‘Construction’: what are the public’s first thoughts when they hear that word?
Initial perceptions are generally that of muddy, low-paid manual labour, without any ambitions or aspirations. More recently, this has contributed to create a picture of the industry as something of a ‘failures club’.
But from what I can see as a female subcontractor, we are an important and unique sector, yet our talents are underrated and underappreciated. Nearly everything that surrounds the built environment depends on us, yet there is little appreciation for the individuals who power the industry.
Why are we and the public still on different pages? And why, as representatives of the industry, are we not doing more to educate the public about what we do?
Entry routes create misunderstanding
It is to the industry’s credit that there are a growing number of initiatives designed to foster a diverse workforce. For example, programmes designed to find employment for ex-offenders and former military personnel within the industry have a huge social value.
Unfortunately, the public perception this leads to is one where individuals who have been unable to find work elsewhere join construction. This is reinforced in schools and colleges, as construction apprenticeships are often suggested by teachers when a student is struggling to improve their grades.
“We need to emulate this and create a platform of league tables for apprenticeships, aligning ourselves with the competitive nature of millennials”
This has contributed to a situation where construction professionals are seen less favourably in comparison to accountants, lawyers or bankers.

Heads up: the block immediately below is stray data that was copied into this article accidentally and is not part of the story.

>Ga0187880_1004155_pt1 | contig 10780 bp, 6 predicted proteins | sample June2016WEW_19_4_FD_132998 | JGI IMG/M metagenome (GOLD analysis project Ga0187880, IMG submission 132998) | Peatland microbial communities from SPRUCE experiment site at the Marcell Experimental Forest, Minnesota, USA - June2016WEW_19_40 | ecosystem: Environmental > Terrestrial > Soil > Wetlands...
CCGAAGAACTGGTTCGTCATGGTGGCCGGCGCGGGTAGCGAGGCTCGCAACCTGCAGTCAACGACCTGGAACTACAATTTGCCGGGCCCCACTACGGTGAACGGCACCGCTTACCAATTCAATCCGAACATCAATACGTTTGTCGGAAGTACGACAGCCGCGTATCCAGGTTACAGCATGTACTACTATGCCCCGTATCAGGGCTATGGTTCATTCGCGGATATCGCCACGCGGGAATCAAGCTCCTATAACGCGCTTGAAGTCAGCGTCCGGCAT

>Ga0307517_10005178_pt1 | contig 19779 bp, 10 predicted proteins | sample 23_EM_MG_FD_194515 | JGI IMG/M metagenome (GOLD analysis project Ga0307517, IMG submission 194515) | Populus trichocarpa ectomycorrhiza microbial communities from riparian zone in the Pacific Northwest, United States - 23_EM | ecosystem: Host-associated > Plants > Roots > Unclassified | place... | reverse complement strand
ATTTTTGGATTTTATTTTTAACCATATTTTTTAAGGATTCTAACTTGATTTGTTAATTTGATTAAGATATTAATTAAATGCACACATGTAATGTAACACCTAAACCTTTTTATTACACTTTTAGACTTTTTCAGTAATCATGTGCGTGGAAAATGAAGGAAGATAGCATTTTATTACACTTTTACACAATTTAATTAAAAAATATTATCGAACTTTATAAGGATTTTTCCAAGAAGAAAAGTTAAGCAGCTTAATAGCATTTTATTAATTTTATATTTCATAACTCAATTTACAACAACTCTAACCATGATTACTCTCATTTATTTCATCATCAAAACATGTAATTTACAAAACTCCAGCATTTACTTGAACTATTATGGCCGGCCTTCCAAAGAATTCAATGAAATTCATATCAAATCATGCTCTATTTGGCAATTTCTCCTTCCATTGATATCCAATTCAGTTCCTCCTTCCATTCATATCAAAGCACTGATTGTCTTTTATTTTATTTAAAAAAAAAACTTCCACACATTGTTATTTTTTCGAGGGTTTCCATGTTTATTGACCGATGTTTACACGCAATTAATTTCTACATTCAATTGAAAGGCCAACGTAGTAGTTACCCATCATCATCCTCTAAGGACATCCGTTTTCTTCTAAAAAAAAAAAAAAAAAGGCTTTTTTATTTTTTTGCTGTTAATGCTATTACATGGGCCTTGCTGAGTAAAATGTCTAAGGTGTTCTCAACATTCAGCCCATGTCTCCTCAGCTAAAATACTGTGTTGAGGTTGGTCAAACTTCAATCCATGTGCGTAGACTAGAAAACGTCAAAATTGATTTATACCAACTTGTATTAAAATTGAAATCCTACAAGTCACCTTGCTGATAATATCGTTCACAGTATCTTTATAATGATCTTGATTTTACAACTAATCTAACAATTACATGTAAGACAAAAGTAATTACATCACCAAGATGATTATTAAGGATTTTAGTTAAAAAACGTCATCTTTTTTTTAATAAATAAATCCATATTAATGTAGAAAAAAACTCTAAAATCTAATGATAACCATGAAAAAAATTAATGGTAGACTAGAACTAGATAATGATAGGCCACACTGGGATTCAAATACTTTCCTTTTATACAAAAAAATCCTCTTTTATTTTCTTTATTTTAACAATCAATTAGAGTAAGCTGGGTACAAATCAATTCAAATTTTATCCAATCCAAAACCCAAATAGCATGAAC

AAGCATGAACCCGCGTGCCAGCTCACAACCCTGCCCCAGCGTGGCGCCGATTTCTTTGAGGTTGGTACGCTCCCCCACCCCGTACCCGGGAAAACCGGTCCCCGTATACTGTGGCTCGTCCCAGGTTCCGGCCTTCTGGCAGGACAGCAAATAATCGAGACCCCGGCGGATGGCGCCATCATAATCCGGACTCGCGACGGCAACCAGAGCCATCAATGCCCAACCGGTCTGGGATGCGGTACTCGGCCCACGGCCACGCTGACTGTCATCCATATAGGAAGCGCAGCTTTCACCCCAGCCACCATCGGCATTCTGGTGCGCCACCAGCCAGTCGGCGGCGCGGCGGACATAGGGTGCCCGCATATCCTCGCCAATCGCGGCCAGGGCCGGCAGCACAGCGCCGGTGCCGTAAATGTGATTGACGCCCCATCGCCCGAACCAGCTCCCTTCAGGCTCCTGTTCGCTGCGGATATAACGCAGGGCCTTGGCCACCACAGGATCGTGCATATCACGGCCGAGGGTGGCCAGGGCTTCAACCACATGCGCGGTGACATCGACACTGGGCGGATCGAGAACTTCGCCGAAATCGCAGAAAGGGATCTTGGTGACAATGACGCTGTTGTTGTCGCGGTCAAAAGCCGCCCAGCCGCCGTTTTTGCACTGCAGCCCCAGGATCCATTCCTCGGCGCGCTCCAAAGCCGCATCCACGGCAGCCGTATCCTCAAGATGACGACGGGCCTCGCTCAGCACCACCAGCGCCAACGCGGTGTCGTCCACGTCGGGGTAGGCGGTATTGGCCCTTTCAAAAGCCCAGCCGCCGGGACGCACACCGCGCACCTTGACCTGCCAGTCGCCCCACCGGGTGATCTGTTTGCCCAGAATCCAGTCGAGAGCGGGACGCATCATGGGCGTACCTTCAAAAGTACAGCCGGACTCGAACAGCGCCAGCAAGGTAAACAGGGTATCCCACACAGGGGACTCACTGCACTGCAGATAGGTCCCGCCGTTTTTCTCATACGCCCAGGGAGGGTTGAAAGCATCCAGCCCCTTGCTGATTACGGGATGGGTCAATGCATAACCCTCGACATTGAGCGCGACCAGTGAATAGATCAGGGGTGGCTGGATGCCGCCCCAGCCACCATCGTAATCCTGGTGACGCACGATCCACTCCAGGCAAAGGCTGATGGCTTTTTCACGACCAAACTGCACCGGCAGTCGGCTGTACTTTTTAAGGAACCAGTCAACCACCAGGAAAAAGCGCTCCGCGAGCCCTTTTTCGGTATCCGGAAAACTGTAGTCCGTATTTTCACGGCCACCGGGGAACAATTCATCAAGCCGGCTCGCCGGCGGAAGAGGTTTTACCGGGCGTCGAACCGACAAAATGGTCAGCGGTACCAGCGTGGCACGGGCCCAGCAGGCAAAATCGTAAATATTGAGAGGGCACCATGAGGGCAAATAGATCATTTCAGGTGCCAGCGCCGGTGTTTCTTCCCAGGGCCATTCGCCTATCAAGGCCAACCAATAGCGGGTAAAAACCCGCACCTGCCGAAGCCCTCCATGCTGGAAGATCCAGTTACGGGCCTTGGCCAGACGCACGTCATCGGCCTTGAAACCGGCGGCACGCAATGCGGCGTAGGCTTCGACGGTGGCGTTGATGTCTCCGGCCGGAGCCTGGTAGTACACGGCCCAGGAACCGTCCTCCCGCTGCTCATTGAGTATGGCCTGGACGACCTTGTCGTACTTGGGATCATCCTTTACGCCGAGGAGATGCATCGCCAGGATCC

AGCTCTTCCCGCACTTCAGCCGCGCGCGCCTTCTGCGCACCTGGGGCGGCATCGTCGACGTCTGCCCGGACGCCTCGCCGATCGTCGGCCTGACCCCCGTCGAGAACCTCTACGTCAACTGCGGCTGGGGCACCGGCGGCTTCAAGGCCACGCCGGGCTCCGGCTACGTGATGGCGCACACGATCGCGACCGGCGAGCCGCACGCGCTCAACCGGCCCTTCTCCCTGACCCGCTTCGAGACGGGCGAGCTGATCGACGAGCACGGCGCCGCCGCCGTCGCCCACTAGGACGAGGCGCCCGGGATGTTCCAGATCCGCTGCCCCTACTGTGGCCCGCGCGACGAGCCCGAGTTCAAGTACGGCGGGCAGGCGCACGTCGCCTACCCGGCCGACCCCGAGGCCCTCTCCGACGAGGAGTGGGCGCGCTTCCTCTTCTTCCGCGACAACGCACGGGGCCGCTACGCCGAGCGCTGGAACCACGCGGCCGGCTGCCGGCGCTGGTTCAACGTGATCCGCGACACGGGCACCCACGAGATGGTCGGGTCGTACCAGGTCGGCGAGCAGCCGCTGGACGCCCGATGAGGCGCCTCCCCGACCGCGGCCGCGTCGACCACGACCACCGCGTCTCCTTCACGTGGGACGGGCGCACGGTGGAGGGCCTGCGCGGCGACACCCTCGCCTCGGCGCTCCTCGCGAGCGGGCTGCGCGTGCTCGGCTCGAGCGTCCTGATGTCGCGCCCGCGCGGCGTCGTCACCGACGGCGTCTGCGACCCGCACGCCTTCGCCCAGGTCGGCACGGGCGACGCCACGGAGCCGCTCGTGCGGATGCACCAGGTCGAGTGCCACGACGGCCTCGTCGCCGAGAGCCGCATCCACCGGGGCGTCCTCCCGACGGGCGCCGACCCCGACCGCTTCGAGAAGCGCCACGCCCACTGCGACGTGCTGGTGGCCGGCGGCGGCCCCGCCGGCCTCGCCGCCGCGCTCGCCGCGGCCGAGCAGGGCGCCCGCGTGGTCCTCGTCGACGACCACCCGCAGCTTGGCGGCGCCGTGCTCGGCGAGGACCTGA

I faced this stigma myself when I decided to join the industry. It’s hard enough trying to enter a sector that is not a conventional choice for people of your race, religion, generation or even gender, let alone having the world judge the decision too.
Could apprenticeship league tables help?
Universities have league tables, with associations such as the Russell Group of universities creating aspirations for students to aim for.
We need to emulate this and create a platform of league tables for apprenticeships, aligning ourselves with the competitive nature of millennials.
During the 2016/17 academic year, construction, planning and the built environment had the fifth highest number of entrants into apprenticeship programmes. To place in context, this only accounts for 5 per cent of the 14 subject areas monitored by the Department for Education.
The two subject areas leading the 2016/17 table were health, public services and care, and business, administration and law, with 26.6 per cent and 26.2 per cent of apprenticeships entrants.
There is a lot of anticipation around the proposed T-level courses, with the hope that they will help improve the image of vocational training.
“We are too humble as an industry and hold back on our great achievements”
At university level, however, architecture, building and planning (not accounting for engineering) received the 18th highest number of applications out of 26 Ucas categories. This equates to 45,630 – just 1.6 per cent of all university applications, though very similar to the number of apprenticeship entrants (42,580).
No doubt the low level of applications at apprenticeship and university level is rooted in the public’s perception of our industry.
Tell the world, not just peers
To bridge the image gap, we need to do a better job of promoting the work done across the sector. We are too humble as an industry and hold back on our great achievements.
Why is it that construction is only spoken about for negative reasons – Carillion being the latest example – rather than for the sake of showcasing our positives?
Great examples of achievements are usually only recognised on smaller platforms within our industry. Take the Livery Companies in London, which raise money through their charitable trusts to then support scholarships and recognise those achieving academically.
Until successes are better celebrated, innovations better showcased and opportunities better understood, the public will continue to think of this industry as a failures club.
Anjali Pindoria is a project surveyor at Avi Contractors